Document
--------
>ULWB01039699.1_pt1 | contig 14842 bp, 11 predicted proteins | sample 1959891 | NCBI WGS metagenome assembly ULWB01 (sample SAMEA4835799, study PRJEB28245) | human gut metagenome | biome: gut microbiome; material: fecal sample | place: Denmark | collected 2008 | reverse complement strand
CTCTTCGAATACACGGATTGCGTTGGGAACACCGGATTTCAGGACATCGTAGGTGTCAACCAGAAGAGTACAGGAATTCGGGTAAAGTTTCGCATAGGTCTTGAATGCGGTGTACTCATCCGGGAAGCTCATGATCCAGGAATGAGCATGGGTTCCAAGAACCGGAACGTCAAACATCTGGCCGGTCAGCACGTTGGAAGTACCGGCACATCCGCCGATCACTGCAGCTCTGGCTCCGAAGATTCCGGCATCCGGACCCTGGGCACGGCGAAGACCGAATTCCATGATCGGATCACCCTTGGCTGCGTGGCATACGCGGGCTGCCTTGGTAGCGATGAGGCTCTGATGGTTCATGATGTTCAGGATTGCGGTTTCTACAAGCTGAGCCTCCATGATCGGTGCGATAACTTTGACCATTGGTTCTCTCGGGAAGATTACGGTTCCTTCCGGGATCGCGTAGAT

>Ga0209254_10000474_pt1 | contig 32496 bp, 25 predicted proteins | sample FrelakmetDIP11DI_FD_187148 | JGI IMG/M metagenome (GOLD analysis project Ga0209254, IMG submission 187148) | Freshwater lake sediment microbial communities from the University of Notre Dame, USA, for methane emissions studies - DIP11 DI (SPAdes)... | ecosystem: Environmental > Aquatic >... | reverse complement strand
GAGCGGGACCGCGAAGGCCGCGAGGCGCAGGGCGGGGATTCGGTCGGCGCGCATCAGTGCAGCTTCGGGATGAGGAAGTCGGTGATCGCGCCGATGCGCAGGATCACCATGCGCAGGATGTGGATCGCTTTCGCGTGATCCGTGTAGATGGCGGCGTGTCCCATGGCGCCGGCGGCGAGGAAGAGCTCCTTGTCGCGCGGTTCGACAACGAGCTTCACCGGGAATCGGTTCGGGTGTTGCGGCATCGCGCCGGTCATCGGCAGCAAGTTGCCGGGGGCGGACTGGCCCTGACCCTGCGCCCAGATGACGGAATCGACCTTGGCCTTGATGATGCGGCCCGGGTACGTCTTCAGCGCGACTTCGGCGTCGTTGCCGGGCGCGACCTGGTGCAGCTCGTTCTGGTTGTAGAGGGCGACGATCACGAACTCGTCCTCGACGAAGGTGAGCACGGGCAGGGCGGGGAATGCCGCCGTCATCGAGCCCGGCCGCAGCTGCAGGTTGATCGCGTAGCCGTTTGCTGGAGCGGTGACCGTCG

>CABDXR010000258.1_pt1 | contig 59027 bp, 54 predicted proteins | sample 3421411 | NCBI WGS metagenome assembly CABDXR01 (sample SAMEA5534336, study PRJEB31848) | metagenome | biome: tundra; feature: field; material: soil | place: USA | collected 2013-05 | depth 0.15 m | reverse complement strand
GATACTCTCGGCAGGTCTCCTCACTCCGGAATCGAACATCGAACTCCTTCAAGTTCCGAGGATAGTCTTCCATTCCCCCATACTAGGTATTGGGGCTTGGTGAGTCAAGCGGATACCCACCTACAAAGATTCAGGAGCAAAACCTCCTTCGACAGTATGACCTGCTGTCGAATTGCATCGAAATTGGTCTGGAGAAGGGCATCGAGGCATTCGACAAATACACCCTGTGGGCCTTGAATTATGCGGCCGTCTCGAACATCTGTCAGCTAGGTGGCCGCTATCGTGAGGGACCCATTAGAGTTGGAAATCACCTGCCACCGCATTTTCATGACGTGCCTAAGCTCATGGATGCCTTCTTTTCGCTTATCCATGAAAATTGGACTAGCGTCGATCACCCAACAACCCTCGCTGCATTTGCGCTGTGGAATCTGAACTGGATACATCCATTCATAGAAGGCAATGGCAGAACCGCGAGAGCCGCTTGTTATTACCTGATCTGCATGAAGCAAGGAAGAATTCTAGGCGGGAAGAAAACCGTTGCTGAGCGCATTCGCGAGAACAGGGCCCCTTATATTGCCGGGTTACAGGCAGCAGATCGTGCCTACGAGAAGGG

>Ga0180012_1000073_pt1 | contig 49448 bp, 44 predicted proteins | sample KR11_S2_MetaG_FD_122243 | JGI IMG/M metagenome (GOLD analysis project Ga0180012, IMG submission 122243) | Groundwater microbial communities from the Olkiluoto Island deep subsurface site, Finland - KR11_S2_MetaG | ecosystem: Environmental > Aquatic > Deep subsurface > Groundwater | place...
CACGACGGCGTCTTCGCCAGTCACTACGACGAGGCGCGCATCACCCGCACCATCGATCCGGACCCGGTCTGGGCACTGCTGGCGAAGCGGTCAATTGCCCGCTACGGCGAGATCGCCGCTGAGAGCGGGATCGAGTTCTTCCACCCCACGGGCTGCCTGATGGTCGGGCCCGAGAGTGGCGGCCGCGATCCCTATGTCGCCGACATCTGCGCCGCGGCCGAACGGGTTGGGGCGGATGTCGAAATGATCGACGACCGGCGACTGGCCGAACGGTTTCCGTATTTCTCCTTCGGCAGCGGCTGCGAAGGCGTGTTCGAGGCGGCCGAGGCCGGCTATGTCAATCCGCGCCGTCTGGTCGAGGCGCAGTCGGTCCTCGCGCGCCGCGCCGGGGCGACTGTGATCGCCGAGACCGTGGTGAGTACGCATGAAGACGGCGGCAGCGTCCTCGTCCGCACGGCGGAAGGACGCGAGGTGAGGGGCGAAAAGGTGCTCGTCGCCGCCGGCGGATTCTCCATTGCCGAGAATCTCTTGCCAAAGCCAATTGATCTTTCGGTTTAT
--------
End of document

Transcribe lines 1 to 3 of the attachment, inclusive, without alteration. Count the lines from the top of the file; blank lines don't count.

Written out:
>ULWB01039699.1_pt1 | contig 14842 bp, 11 predicted proteins | sample 1959891 | NCBI WGS metagenome assembly ULWB01 (sample SAMEA4835799, study PRJEB28245) | human gut metagenome | biome: gut microbiome; material: fecal sample | place: Denmark | collected 2008 | reverse complement strand
CTCTTCGAATACACGGATTGCGTTGGGAACACCGGATTTCAGGACATCGTAGGTGTCAACCAGAAGAGTACAGGAATTCGGGTAAAGTTTCGCATAGGTCTTGAATGCGGTGTACTCATCCGGGAAGCTCATGATCCAGGAATGAGCATGGGTTCCAAGAACCGGAACGTCAAACATCTGGCCGGTCAGCACGTTGGAAGTACCGGCACATCCGCCGATCACTGCAGCTCTGGCTCCGAAGATTCCGGCATCCGGACCCTGGGCACGGCGAAGACCGAATTCCATGATCGGATCACCCTTGGCTGCGTGGCATACGCGGGCTGCCTTGGTAGCGATGAGGCTCTGATGGTTCATGATGTTCAGGATTGCGGTTTCTACAAGCTGAGCCTCCATGATCGGTGCGATAACTTTGACCATTGGTTCTCTCGGGAAGATTACGGTTCCTTCCGGGATCGCGTAGAT

>Ga0209254_10000474_pt1 | contig 32496 bp, 25 predicted proteins | sample FrelakmetDIP11DI_FD_187148 | JGI IMG/M metagenome (GOLD analysis project Ga0209254, IMG submission 187148) | Freshwater lake sediment microbial communities from the University of Notre Dame, USA, for methane emissions studies - DIP11 DI (SPAdes)... | ecosystem: Environmental > Aquatic >... | reverse complement strand